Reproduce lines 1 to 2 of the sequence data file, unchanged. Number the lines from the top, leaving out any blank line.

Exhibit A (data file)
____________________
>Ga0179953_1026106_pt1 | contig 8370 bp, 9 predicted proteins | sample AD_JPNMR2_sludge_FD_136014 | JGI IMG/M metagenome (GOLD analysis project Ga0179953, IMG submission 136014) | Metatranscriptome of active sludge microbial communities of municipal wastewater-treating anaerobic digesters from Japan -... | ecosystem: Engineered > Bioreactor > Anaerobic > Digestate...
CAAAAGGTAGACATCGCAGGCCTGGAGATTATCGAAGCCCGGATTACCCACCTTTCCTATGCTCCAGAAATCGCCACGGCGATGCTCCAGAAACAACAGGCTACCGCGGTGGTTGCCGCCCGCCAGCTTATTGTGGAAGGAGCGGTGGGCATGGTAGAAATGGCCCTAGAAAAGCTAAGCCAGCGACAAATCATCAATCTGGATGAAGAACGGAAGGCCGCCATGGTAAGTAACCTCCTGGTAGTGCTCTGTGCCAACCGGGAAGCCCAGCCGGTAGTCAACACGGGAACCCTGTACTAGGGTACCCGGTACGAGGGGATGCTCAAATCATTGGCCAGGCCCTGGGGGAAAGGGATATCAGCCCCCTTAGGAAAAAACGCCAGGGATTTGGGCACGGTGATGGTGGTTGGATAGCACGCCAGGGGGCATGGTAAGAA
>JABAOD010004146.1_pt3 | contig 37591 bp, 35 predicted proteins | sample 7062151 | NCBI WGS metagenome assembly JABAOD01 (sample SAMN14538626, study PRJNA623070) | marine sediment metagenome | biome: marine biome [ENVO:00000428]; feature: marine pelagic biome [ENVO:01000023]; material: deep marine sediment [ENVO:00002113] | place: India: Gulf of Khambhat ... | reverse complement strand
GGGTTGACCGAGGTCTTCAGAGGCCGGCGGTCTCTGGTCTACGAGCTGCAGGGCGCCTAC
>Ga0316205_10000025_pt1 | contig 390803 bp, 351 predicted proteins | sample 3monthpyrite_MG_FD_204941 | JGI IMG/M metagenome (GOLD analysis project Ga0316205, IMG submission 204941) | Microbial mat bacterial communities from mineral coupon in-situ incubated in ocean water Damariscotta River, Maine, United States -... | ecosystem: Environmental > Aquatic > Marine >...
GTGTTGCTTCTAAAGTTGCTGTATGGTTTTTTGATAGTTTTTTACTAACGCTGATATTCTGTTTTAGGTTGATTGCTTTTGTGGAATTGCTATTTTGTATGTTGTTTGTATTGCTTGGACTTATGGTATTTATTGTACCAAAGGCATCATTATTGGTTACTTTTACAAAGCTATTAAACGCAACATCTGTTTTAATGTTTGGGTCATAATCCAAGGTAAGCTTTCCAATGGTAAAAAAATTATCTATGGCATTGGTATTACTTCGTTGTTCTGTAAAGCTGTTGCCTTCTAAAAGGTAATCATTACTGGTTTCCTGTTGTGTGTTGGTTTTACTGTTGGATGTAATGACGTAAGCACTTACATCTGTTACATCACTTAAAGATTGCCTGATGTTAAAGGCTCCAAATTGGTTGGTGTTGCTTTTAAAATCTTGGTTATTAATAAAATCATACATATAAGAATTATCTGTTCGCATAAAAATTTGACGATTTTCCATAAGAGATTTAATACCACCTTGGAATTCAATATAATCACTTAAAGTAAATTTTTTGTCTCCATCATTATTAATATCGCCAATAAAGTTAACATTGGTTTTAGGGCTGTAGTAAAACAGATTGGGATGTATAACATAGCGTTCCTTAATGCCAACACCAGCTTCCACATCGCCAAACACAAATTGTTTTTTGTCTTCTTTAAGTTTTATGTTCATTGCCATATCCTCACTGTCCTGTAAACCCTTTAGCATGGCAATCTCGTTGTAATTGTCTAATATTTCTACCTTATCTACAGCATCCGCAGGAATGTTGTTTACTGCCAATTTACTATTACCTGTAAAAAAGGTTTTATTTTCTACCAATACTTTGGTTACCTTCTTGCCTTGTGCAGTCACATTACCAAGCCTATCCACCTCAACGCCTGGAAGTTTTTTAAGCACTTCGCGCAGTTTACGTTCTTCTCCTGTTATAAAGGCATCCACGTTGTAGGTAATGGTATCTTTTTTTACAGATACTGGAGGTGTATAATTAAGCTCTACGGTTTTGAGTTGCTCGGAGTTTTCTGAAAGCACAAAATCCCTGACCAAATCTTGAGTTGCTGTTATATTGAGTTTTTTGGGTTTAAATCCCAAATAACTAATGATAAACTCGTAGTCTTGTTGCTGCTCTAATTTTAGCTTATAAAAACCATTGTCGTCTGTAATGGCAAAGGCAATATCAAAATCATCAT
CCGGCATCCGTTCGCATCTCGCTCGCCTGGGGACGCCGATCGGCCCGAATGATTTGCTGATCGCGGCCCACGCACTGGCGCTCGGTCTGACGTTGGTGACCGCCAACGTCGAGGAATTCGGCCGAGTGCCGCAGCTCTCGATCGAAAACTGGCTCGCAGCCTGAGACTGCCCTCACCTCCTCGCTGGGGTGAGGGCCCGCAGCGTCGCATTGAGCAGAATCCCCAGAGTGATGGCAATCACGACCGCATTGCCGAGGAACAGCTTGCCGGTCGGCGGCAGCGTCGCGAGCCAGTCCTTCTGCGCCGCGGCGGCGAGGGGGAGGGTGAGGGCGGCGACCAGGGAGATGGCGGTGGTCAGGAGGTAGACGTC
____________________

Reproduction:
>Ga0179953_1026106_pt1 | contig 8370 bp, 9 predicted proteins | sample AD_JPNMR2_sludge_FD_136014 | JGI IMG/M metagenome (GOLD analysis project Ga0179953, IMG submission 136014) | Metatranscriptome of active sludge microbial communities of municipal wastewater-treating anaerobic digesters from Japan -... | ecosystem: Engineered > Bioreactor > Anaerobic > Digestate...
CAAAAGGTAGACATCGCAGGCCTGGAGATTATCGAAGCCCGGATTACCCACCTTTCCTATGCTCCAGAAATCGCCACGGCGATGCTCCAGAAACAACAGGCTACCGCGGTGGTTGCCGCCCGCCAGCTTATTGTGGAAGGAGCGGTGGGCATGGTAGAAATGGCCCTAGAAAAGCTAAGCCAGCGACAAATCATCAATCTGGATGAAGAACGGAAGGCCGCCATGGTAAGTAACCTCCTGGTAGTGCTCTGTGCCAACCGGGAAGCCCAGCCGGTAGTCAACACGGGAACCCTGTACTAGGGTACCCGGTACGAGGGGATGCTCAAATCATTGGCCAGGCCCTGGGGGAAAGGGATATCAGCCCCCTTAGGAAAAAACGCCAGGGATTTGGGCACGGTGATGGTGGTTGGATAGCACGCCAGGGGGCATGGTAAGAA